Ovarian cancer cell detachment and multicellular aggregate formation are regulated by membrane type 1 matrix metalloproteinase: a potential role in I.p. metastatic dissemination.
      ,
      • Moss N.M.
      • Wu Y.I.
      • Liu Y.
      • Munshi H.G.
      • Stack M.S.
      Modulation of the membrane type 1 matrix metalloproteinase cytoplasmic tail enhances tumor cell invasion and proliferation in three-dimensional collagen matrices.
      ).
      In the current study, we further investigate the role of MT1-MMP cytoplasmic residue Thr567 phosphorylation in promoting EOC metastasis-associated behaviors. Our data show that Thr567 modulation alters monolayer cohesion, cell motility, and MCA dynamics. Smaller aggregates are seen with the T567A phosphodeficient mutant, indicating that MT1-MMP in the non-phosphorylated state may interact with cytoplasmic factors to promote spheroid compaction. Alternatively, this may be related to increased cleavage of E-cadherin in these cells, because E-cadherin reduced spheroid cohesion in ovarian cancer cells (
      • Klymenko Y.
      • Johnson J.
      • Bos B.
      • Lombard R.
      • Campbell L.
      • Loughran E.
      • Stack M.S.
      Heterogeneous cadherin expression and multi-cellular aggregate dynamics in ovarian cancer dissemination.
      ). In contrast, cells expressing the phosphomimetic T567E mutant adhere avidly to intact peritoneal explants and spread on the mesothelial cell surface, disrupting monolayer integrity and exposing the submesothelial collagen matrix. Enhanced dissemination of T567E-expressing MCAs on collagen is also observed. Our group and others have reported less efficient internalization of the T567A mutant, leading to enhanced surface accumulation (versus increased internalization of the T567E mutant). Nevertheless, the T567E mutant is associated with enhanced migration, invasion, and collagen degradation relative to the T567A mutant, suggesting that these functions are dependent on both MT1-MMP catalytic activity and internalization (
      • Moss N.M.
      • Wu Y.I.
      • Liu Y.
      • Munshi H.G.
      • Stack M.S.
      Modulation of the membrane type 1 matrix metalloproteinase cytoplasmic tail enhances tumor cell invasion and proliferation in three-dimensional collagen matrices.
      ,
      • Remacle A.
      • Murphy G.
      • Roghi C.
      Membrane type I-matrix metalloproteinase (MT1-MMP) is internalised by two different pathways and is recycled to the cell surface.
      ,
      • Williams K.C.
      • Coppolino M.G.
      Phosphorylation of membrane type 1-matrix metalloproteinase (MT1-MMP) and its vesicle-associated membrane protein 7 (VAMP7)-dependent trafficking facilitate cell invasion and migration.
      ) (this work).
      These data are consistent with previous results in which pharmacologic inhibition or genetic silencing of integrin-linked kinase (ILK) was used to prevent phosphorylation of Thr567 in DOV13 cells, which endogenously express MT1-MMP (
      • Bruney L.
      • Liu Y.
      • Grisoli A.
      • Ravosa M.J.
      • Stack M.S.
      Integrin-linked kinase activity modulates the pro-metastatic behavior of ovarian cancer cells.
      ). In this study, results observed were similar to those using cells transfected to exogenously express the phosphodefective mutant T567A in the current study. ILK is a serine/threonine kinase that is a cytoplasmic binding partner of β1- and β3-integrins, is activated by cell–matrix adhesion, and is highly expressed in ovarian cancer (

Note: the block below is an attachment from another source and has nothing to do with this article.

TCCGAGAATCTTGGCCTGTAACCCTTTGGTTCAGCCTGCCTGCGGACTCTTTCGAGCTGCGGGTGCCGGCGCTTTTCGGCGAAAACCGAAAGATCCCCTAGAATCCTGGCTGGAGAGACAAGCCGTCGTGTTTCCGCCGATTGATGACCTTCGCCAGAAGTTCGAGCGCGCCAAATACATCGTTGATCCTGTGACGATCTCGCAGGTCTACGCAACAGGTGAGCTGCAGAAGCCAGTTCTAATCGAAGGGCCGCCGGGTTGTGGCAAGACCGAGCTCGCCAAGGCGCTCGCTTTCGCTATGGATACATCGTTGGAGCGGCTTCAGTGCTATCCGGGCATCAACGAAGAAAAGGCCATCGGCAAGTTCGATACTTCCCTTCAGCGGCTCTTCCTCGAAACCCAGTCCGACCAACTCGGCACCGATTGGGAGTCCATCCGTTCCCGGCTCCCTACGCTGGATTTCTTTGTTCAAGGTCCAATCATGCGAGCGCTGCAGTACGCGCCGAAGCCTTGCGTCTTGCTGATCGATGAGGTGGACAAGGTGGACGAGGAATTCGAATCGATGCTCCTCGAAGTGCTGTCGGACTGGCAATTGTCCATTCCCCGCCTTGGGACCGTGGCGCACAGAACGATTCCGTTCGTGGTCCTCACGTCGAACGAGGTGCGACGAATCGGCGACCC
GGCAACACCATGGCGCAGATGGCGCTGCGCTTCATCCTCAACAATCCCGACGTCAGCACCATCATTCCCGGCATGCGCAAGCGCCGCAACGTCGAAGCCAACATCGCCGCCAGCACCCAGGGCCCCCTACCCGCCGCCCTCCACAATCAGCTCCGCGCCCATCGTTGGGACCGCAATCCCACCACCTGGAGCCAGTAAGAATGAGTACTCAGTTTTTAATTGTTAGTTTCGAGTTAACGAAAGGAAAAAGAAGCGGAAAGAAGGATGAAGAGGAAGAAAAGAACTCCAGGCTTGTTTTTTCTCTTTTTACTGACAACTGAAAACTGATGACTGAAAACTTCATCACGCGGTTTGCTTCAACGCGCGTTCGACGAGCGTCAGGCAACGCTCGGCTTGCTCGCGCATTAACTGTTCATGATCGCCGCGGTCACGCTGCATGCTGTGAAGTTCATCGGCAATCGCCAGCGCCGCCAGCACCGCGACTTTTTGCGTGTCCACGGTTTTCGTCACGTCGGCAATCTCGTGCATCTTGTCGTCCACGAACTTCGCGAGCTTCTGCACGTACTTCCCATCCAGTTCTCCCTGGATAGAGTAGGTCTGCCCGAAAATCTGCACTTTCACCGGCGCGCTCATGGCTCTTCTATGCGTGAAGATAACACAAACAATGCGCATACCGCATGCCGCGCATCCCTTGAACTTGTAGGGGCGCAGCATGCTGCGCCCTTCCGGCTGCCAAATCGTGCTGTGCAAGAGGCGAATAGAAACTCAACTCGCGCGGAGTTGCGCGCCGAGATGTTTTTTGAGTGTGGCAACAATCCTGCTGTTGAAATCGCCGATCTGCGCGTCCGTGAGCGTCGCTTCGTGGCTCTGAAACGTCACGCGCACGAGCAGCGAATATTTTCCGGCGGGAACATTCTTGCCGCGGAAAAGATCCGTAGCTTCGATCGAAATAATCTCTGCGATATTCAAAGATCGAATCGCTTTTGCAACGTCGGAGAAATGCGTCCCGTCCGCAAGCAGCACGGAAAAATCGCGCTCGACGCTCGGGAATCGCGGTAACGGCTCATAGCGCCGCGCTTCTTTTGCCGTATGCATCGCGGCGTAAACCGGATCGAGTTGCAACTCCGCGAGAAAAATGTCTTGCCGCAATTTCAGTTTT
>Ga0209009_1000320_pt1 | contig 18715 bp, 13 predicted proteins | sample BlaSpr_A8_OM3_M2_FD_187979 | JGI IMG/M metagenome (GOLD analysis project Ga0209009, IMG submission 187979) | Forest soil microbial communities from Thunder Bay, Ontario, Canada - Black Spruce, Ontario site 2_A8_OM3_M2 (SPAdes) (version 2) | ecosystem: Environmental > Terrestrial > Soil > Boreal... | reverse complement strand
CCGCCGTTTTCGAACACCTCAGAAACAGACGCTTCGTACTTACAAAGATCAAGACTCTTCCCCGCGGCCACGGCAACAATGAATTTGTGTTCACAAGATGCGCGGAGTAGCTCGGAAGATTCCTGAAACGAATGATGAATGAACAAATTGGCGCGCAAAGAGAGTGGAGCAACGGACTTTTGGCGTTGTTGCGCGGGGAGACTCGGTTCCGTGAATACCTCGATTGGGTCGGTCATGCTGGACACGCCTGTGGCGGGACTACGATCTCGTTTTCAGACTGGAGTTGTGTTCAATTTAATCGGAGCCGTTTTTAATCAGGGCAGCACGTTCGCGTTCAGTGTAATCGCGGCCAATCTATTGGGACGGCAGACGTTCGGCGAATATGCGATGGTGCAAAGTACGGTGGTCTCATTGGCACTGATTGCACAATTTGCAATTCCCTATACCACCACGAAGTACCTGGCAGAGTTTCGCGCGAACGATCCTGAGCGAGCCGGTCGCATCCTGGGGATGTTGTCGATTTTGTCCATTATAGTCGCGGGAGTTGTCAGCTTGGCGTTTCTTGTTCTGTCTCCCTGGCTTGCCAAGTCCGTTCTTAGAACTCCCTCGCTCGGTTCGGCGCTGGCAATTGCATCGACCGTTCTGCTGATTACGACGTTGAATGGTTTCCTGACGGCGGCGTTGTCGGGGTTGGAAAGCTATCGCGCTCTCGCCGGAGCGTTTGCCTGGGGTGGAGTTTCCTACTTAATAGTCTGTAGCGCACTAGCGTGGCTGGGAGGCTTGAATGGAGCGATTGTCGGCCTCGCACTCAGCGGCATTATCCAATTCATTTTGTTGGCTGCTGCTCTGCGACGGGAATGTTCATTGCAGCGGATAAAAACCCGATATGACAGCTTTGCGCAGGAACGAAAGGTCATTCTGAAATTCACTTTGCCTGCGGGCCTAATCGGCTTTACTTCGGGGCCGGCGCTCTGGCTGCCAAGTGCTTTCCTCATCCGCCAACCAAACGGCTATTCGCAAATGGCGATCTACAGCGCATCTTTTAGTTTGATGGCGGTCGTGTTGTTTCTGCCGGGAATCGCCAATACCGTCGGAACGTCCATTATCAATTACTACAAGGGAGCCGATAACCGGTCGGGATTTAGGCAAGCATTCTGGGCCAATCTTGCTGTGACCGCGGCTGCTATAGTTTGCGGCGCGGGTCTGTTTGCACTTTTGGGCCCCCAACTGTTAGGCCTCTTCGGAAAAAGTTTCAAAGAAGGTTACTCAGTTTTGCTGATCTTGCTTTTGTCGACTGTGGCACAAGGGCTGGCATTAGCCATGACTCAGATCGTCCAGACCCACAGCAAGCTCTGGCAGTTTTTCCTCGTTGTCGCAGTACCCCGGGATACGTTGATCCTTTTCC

• Hannigan G.E.
      • Leung-Hagesteijn C.
      • Fitz-Gibbon L.
      • Coppolino M.G.
      • Radeva G.
      • Filmus J.
      • Bell J.C.
      • Dedhar S.
      Regulation of cell adhesion and anchorage-dependent growth by a new β1-integrin-linked protein kinase.
      ,
      • Persad S.
      • Dedhar S.
      The role of integrin-linked kinase (ILK) in cancer progression.
      • Ahmed N.
      • Riley C.
      • Oliva K.
      • Stutt E.
      • Rice G.E.
      • Quinn M.A.
      Integrin-linked kinase expression increases with ovarian tumour grade and is sustained by peritoneal tumour fluid.
      ). We recently reported that ILK is co-expressed with MT1-MMP in EOC cells and tissues and can catalyze phosphorylation of Thr567 (
      • Bruney L.
      • Liu Y.
      • Grisoli A.
      • Ravosa M.J.
      • Stack M.S.
      Integrin-linked kinase activity modulates the pro-metastatic behavior of ovarian cancer cells.
      ). Furthermore, silencing of ILK expression with siRNA or reduction of ILK activity with the small molecule inhibitor QLT0267 significantly inhibits adhesion to and invasion of both meso-mimetic cultures and collagen gels by EOC cells (
      • Bruney L.
      • Liu Y.
      • Grisoli A.
      • Ravosa M.J.
      • Stack M.S.
      Integrin-linked kinase activity modulates the pro-metastatic behavior of ovarian cancer cells.
      ). Taken together with the results of the current study, these findings suggest that post-translational regulation of the MT1-MMP cytoplasmic tail may function as a fine-tuned regulatory mechanism to impact ovarian cancer metastatic success and indicate that further evaluation of this process is warranted in preclinical studies of ovarian cancer metastasis.

      Experimental procedures

      Materials

      The immunological reagents used were anti-MT1-MMP antibodies (ab51074 (EP1264Y), Abcam, Cambridge, MA), anti-E-cadherin (ab40772 (EP700Y), Abcam), and anti-β-actin-peroxidase (A3854, clone AC-15, Sigma-Aldrich). Rat tail collagen type I was purchased from BD Biosciences. Immobilon-P polyvinylidene membranes were purchased from Millipore (Billerica, MA). SuperSignal West Dura chemiluminescent substrate was purchased from Thermo Scientific (Rockford, IL). The SYLGARD® 184 silicone elastomer kit was purchased from Dow Corning (Midland, MI). Geneticin® (G418) was obtained from Life Technologies, Inc. The broad spectrum MMP inhibitor GM6001 was purchased from EMD Millipore (Billerica, MA).